Thousands of miles from Washington, Beijing or Taiwan, the race between China and the West is heating up — in the coldest place on the planet.
China has restarted construction on its fifth base in Antarctica for the first time since 2018 and is making “significant progress,” according to new analysis. The U.S. has three year-round research stations in the Antarctic.
The new Chinese site could be used to strengthen its intelligence-gathering capabilities in the area, the Center for Strategic and International Studies, a think tank based in Washington, said in the report released Tuesday. And it comes as China is “undertaking the most significant expansion of its footprint there in a decade,” according to CSIS.
The report, “Frozen Frontiers,” also detailed China’s moves in the Arctic, where it is stepping up investments with Russia to exploit potential new shipping routes freed up by melting sea ice.
China has stressed that its ambitions in Antarctica and the Arctic region, which are both home to research stations from the U.S. and its allies, are purely scientific. But its accelerating developments are seen by some in the West as part of a wider effort to strengthen footholds for its military around the globe.
“If they see themselves as an incoming superpower with global ambitions, why would they not want to” expand their presence there?” said Steve Tsang, director of the China Institute at SOAS University of London. “Why should the Antarctic be any different?”
CSIS analyzed January satellite images from the Colorado-based Maxar Technologies showing construction work being carried out at the new base on Inexpressible Island, almost 2,000 miles south of New Zealand. It’s also some 200 miles from the United States’ own McMurdo Station, the largest base on the frozen continent.
After several years of inaction, the site now has a number of new support facilities, with groundwork already in place for a larger structure, the satellite images show. Once completed, the 5,000-square-meter site is expected to include a scientific research and observation area, an energy facility, a wharf for its two Xuelong, or “snow dragon” icebreakers, and other buildings, CSIS said.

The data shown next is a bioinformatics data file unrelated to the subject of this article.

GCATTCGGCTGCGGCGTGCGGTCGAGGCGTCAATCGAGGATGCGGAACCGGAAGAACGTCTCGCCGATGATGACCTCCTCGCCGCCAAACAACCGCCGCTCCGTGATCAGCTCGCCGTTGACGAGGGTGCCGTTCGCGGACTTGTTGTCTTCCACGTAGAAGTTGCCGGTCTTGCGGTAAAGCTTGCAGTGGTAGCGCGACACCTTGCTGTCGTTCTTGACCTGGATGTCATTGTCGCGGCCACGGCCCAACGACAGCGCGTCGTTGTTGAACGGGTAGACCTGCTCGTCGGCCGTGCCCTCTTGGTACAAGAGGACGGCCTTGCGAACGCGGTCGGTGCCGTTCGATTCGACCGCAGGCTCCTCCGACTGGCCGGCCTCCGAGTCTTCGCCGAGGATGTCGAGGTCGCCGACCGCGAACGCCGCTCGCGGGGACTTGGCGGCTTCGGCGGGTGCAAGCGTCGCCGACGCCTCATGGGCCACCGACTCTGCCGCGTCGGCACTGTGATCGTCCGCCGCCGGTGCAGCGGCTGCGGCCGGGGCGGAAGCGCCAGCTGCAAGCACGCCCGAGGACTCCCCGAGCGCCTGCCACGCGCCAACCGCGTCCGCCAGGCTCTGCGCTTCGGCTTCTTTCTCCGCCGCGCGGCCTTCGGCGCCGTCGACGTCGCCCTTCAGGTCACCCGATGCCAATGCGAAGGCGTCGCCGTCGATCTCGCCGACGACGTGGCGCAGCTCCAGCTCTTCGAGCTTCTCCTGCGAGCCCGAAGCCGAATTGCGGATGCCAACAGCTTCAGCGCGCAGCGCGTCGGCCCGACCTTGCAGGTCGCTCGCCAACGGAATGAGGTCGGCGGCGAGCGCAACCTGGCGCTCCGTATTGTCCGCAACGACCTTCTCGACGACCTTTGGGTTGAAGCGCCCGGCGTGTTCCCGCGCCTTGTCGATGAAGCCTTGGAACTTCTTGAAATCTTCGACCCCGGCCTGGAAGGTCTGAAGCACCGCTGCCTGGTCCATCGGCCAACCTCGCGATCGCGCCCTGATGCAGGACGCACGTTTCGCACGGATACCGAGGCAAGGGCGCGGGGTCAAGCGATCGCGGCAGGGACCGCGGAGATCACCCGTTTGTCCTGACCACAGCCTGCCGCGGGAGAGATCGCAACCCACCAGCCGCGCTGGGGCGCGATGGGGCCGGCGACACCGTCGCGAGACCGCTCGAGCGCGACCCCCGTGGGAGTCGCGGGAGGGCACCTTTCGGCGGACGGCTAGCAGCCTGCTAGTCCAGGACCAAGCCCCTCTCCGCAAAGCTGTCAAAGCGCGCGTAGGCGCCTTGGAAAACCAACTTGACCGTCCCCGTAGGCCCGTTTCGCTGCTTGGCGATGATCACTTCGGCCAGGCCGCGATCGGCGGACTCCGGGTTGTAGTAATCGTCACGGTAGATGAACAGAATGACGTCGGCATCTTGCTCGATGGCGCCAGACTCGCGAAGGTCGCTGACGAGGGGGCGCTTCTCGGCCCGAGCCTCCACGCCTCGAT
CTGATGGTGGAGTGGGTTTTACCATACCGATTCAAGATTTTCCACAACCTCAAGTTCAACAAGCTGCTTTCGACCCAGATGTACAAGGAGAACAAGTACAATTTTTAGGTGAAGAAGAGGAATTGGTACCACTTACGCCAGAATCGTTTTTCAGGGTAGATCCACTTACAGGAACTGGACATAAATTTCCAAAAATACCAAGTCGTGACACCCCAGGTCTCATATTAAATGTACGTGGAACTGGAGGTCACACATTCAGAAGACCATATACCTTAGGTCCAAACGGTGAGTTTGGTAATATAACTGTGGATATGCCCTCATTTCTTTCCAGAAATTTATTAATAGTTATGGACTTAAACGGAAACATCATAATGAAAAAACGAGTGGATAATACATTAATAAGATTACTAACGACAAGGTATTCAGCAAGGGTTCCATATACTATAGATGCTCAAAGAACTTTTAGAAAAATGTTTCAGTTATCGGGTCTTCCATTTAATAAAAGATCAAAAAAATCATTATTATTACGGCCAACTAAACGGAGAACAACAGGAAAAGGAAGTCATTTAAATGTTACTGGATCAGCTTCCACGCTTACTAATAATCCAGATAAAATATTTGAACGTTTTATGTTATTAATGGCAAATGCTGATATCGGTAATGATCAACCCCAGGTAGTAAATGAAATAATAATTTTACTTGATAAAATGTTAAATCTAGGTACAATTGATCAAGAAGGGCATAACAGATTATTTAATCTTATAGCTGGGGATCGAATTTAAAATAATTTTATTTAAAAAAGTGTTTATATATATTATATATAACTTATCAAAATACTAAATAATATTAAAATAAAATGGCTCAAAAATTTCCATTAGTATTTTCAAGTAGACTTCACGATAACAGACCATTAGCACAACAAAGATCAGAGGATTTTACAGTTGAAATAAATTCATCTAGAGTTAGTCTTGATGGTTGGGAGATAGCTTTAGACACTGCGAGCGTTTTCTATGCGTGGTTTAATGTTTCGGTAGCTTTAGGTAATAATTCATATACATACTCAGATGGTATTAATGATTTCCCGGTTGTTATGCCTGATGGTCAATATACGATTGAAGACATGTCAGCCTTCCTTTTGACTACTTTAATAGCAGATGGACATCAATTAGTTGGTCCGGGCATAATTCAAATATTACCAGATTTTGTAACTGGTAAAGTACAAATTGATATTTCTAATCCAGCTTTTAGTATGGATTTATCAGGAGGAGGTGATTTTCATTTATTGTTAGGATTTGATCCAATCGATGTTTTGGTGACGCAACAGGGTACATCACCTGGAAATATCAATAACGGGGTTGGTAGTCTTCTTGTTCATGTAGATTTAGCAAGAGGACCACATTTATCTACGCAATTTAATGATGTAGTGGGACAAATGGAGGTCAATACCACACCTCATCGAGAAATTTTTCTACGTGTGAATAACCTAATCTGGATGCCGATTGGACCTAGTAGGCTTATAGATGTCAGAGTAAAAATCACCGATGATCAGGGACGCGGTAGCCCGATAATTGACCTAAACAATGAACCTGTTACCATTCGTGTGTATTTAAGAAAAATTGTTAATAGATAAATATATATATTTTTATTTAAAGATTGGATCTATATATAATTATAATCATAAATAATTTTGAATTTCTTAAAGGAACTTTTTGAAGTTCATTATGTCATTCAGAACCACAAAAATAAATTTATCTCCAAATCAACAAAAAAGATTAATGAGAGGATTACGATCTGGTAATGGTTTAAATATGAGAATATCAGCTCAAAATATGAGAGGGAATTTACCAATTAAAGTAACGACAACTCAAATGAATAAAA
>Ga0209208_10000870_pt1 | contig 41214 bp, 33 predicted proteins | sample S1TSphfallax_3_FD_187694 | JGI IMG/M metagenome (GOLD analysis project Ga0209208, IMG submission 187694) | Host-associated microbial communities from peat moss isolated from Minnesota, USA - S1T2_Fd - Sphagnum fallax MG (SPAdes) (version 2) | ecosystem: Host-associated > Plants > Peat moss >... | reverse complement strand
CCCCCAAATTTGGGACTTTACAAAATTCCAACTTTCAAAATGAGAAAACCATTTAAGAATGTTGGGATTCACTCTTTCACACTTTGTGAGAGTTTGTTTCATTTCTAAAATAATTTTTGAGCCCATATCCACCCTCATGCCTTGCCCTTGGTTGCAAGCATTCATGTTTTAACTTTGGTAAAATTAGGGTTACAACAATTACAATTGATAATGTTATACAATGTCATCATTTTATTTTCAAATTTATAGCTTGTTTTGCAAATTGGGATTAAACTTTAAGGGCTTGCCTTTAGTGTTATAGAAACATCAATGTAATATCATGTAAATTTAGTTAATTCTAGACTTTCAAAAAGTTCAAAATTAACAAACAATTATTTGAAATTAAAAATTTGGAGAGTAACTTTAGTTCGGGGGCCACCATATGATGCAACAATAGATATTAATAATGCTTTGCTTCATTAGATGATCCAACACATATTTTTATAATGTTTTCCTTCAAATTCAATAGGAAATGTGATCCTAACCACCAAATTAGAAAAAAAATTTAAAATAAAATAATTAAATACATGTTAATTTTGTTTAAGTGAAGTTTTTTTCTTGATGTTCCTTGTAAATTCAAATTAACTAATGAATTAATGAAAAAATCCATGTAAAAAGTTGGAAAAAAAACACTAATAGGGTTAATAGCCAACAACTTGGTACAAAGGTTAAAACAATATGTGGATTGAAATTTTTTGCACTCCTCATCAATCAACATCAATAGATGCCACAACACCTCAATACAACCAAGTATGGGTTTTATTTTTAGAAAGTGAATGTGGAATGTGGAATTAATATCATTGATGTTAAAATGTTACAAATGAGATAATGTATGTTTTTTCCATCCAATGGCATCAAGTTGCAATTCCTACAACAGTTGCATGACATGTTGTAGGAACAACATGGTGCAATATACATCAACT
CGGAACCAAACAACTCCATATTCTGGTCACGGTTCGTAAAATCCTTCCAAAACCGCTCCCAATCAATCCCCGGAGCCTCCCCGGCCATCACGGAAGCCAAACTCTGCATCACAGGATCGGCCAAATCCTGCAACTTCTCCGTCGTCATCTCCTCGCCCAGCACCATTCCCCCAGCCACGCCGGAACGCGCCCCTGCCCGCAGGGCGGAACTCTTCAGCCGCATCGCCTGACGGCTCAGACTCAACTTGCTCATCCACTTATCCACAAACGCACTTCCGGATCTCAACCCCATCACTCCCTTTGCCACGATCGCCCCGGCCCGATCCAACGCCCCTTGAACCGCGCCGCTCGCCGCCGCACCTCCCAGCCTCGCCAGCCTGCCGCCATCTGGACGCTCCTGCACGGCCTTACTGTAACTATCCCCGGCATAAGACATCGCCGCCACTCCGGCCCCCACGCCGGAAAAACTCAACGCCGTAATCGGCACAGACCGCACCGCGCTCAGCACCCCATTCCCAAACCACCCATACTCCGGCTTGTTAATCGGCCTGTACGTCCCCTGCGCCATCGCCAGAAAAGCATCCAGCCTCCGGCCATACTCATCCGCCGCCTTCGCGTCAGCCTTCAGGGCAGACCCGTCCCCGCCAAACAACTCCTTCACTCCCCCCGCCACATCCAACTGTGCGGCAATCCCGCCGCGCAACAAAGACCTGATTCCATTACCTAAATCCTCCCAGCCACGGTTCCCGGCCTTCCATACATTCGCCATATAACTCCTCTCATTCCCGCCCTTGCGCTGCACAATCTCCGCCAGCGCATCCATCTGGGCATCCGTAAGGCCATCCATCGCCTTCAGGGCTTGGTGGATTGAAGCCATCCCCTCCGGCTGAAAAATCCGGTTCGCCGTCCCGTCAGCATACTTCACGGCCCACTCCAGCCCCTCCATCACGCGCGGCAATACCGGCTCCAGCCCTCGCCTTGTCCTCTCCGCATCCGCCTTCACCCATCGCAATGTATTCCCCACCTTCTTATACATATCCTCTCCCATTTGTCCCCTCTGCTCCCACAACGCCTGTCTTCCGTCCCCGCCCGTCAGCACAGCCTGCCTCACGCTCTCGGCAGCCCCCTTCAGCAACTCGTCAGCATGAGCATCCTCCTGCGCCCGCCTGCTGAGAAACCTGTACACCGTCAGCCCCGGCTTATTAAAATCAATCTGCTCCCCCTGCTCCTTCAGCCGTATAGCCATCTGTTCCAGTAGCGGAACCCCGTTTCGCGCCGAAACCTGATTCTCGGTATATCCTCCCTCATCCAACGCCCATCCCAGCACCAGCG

Like the U.S. and other countries, China is treaty-bound to limit its Antarctic activity to “peaceful purposes,” although military personnel are allowed to carry out scientific research. However, CSIS said a satellite ground station at Beijing’s new base will “have inherent dual-use capabilities” — scientific and intelligence.
The ground station, it said, could be used to collect signals intelligence and telemetry data from rockets launched by U.S.-allies in Australia and New Zealand.
China has stressed its ambitions in the region are purely scientific.
“China has made remarkable progress in deep-sea and polar scientific research, and significantly enhanced its capability to understand, protect and utilize both deep-sea and polar regions,” Han Zheng, who was then vice premier and has now been appointed vice president, said in January.
But its own military-affiliated National Defense University said in a 2020 textbook that “mixing” civilian and military facilities was “the main way for great powers to achieve a polar military presence.”
According to the Department of Defense report last year, China’s strategy for Antarctica is partly based on these “dual-use technologies” — facilities that are ostensibly scientific but improve the country’s military capabilities, too.
Since the 1950s, the American military has participated in Operation Deep Freeze providing logistical support to the U.S. Antarctic Program and the National Science Foundation.
But CSIS told Reuters that while the U.S. still maintains a larger research presence in Antarctica — including the biggest facility in its McMurdo station — China’s footprint is growing faster.